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  • Lex

From here I can give

At the beginning of September, I travelled to Bilbao to attend the "Like a Pro" training from the School of Consent. This deeper dive into the Wheel of Consent® is aimed at practitioners and attracted an encouragingly wide range of professions, from outdoor pursuit guides to traditional therapists.

Studying “The Wheel” in depth during my Sexological Bodywork training changed the way I work with clients, my own felt sense of consent and boundaries, and the way I experience just about every human interaction! I was curious to see what else could possibly change if I immersed myself in this practice fully.

It was such a rich week of learning and connecting in the way I enjoy most - by slowing down and letting go of assumptions. Some parts of the experience are still synthesising. Despite seeming so simple on the surface, the true gifts (and challenges) of The Wheel run deep. After all, it invites us to rethink most of what we have been taught about giving and receiving.

One of the learnings that stands out vividly in my mind was something a participant shared after one of the exercises, which was: "from here I can give".

They were referring to the experience of having their own needs met and how, from that place, they then felt resourced enough to truly be in their willingness to give.

It may seem quite obvious - after all, any of us who have travelled by plane will have heard the safety briefing telling us that in case of an emergency we need to put on our own oxygen mask before we can help others. AND YET, very often we don’t take care of our own needs day-to-day when it comes to our desires to be touched, witnessed, loved, or cared for.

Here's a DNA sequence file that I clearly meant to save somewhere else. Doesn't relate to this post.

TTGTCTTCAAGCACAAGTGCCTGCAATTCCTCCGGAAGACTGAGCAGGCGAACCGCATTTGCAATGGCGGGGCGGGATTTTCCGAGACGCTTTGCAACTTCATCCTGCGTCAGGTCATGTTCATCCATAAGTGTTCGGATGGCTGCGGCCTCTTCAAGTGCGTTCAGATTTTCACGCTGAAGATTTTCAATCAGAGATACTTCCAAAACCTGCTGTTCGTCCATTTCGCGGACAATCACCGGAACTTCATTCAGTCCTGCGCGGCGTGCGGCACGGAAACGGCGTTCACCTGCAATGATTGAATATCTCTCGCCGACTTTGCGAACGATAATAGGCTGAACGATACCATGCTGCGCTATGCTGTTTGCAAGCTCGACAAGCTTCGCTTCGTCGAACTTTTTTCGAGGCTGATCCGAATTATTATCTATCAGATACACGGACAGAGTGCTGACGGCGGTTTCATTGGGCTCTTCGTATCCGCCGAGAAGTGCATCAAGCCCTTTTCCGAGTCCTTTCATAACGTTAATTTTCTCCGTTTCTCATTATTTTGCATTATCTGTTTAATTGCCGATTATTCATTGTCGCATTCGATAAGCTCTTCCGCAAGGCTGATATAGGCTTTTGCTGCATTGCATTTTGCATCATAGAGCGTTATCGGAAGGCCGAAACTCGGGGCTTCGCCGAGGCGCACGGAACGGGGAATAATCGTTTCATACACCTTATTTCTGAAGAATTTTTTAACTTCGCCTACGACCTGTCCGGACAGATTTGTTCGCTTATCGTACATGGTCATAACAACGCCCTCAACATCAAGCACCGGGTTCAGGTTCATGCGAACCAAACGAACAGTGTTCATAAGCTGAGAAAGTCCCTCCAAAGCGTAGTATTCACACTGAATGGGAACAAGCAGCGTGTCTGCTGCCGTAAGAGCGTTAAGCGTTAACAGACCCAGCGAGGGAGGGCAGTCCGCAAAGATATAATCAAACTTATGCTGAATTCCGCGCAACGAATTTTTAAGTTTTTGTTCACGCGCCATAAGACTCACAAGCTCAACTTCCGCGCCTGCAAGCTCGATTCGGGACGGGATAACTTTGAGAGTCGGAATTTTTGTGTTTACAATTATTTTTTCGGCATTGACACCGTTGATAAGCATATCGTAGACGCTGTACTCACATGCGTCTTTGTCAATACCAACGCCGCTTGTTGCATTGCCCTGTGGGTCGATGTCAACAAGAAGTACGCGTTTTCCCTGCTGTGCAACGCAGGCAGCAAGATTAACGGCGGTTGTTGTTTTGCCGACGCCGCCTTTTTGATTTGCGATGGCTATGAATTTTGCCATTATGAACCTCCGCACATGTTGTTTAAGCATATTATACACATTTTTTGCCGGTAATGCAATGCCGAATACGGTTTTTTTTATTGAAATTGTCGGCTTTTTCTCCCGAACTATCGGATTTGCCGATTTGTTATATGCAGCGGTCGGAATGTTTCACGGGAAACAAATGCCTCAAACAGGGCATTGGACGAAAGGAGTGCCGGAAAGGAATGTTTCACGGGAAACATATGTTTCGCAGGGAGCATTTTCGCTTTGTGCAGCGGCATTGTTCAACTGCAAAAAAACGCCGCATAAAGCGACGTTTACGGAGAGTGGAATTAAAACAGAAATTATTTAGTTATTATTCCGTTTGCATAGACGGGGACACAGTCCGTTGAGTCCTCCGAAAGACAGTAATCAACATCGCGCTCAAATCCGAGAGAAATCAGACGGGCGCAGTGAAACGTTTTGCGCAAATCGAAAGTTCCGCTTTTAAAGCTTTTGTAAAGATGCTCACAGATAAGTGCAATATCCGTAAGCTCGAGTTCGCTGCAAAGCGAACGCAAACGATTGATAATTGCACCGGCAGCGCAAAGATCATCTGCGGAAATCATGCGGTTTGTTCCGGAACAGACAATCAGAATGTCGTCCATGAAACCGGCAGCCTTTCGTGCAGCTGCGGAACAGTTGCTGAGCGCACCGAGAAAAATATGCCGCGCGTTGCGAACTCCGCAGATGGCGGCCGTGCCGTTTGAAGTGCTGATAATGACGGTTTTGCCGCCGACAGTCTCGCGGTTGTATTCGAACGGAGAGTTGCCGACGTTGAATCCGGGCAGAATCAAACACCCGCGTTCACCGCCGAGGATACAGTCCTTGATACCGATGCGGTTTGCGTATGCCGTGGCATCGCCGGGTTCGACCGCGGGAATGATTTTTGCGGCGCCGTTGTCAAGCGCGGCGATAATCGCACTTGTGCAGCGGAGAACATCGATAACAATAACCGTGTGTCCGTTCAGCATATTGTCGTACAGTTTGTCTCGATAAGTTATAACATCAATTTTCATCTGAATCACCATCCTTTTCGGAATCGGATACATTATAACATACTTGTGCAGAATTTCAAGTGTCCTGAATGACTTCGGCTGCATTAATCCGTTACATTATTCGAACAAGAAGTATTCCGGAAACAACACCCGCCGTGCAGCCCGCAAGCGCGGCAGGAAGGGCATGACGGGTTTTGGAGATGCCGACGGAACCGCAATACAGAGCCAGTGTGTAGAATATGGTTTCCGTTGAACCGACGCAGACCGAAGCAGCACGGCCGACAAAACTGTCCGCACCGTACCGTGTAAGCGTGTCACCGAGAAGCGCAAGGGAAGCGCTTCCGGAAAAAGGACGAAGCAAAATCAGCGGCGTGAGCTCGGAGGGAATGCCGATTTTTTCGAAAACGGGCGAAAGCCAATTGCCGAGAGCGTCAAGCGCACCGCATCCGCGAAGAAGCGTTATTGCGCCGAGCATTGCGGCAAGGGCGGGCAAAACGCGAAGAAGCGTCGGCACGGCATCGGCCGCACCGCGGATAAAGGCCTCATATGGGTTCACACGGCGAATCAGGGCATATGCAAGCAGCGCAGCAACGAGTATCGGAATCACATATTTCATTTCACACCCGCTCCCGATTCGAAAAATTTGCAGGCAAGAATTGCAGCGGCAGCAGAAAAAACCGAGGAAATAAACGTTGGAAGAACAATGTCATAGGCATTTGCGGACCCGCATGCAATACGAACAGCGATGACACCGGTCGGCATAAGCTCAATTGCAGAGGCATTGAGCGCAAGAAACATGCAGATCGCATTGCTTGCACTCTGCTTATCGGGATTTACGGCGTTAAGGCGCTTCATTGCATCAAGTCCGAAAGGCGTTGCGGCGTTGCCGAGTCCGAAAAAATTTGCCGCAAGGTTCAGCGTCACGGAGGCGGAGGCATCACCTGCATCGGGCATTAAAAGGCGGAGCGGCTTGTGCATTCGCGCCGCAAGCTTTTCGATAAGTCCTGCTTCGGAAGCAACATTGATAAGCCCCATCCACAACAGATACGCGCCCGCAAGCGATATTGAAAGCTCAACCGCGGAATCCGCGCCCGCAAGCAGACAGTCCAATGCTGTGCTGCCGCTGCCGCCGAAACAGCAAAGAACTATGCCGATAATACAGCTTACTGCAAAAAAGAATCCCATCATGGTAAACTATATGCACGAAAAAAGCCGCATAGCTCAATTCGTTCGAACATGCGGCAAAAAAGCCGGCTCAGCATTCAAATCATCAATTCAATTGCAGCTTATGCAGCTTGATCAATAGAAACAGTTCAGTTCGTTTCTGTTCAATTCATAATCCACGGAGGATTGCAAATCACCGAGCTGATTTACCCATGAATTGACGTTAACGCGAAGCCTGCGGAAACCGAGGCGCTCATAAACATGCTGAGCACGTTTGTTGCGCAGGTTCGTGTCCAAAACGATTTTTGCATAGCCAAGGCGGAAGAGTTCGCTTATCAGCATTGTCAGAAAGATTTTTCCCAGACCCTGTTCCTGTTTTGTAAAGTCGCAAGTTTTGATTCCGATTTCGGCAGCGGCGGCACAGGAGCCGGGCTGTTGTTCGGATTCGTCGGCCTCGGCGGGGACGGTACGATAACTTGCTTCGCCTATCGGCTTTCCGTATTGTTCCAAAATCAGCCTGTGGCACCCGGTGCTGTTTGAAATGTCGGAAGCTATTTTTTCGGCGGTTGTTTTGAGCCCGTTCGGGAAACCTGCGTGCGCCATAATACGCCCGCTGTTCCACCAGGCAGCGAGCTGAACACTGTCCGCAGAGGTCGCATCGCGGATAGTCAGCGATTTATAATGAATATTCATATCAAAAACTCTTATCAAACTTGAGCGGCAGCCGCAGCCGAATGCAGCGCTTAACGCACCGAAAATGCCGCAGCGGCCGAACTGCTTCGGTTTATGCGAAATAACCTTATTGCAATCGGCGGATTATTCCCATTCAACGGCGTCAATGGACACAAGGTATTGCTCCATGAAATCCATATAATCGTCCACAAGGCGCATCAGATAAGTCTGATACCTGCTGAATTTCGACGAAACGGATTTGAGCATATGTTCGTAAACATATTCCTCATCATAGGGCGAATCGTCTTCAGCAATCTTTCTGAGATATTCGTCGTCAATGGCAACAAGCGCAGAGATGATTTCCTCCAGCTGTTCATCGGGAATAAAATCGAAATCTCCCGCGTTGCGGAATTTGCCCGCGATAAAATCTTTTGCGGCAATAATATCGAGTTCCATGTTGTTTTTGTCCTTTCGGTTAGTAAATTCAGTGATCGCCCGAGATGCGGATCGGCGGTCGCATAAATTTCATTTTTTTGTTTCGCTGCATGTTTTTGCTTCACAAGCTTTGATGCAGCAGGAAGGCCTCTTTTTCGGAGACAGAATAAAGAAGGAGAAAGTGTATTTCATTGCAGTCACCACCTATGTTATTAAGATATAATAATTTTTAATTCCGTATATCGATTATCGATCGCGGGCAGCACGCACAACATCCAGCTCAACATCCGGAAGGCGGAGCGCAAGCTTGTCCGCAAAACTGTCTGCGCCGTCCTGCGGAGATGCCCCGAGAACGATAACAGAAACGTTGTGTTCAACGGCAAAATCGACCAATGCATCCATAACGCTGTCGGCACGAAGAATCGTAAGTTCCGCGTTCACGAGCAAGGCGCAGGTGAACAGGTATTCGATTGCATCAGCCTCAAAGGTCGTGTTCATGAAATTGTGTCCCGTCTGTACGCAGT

Sometimes we might feel that our needs are not valid, acceptable, or important, so we don’t voice them at all. More often than not, we "make do" with whatever IS on offer perhaps because we fear that being “too demanding” or “picky” will mean that we will lose what little we have.

It's not uncommon for people to find themselves stuck in a chronic state of willingness, prioritising the desires and needs of others or, at the extreme end, enduring something that they clearly don’t want.

I invite you to ask yourself - how often have you asked for and received EXACTLY what you want without fear or guilt, without the other person second-guessing what else you might like and adding their own "enhancements", and without the expectation of reciprocation in some form?

Most of us have roles or relationships in our lives in which we are at least sometimes in service to others, whether as a parent or caregiver, employee, friend, or partner. To consistently take action to benefit others - whether that’s giving our time, our attention, or our voice - can be an incredible act of generosity, but it can also have its traps.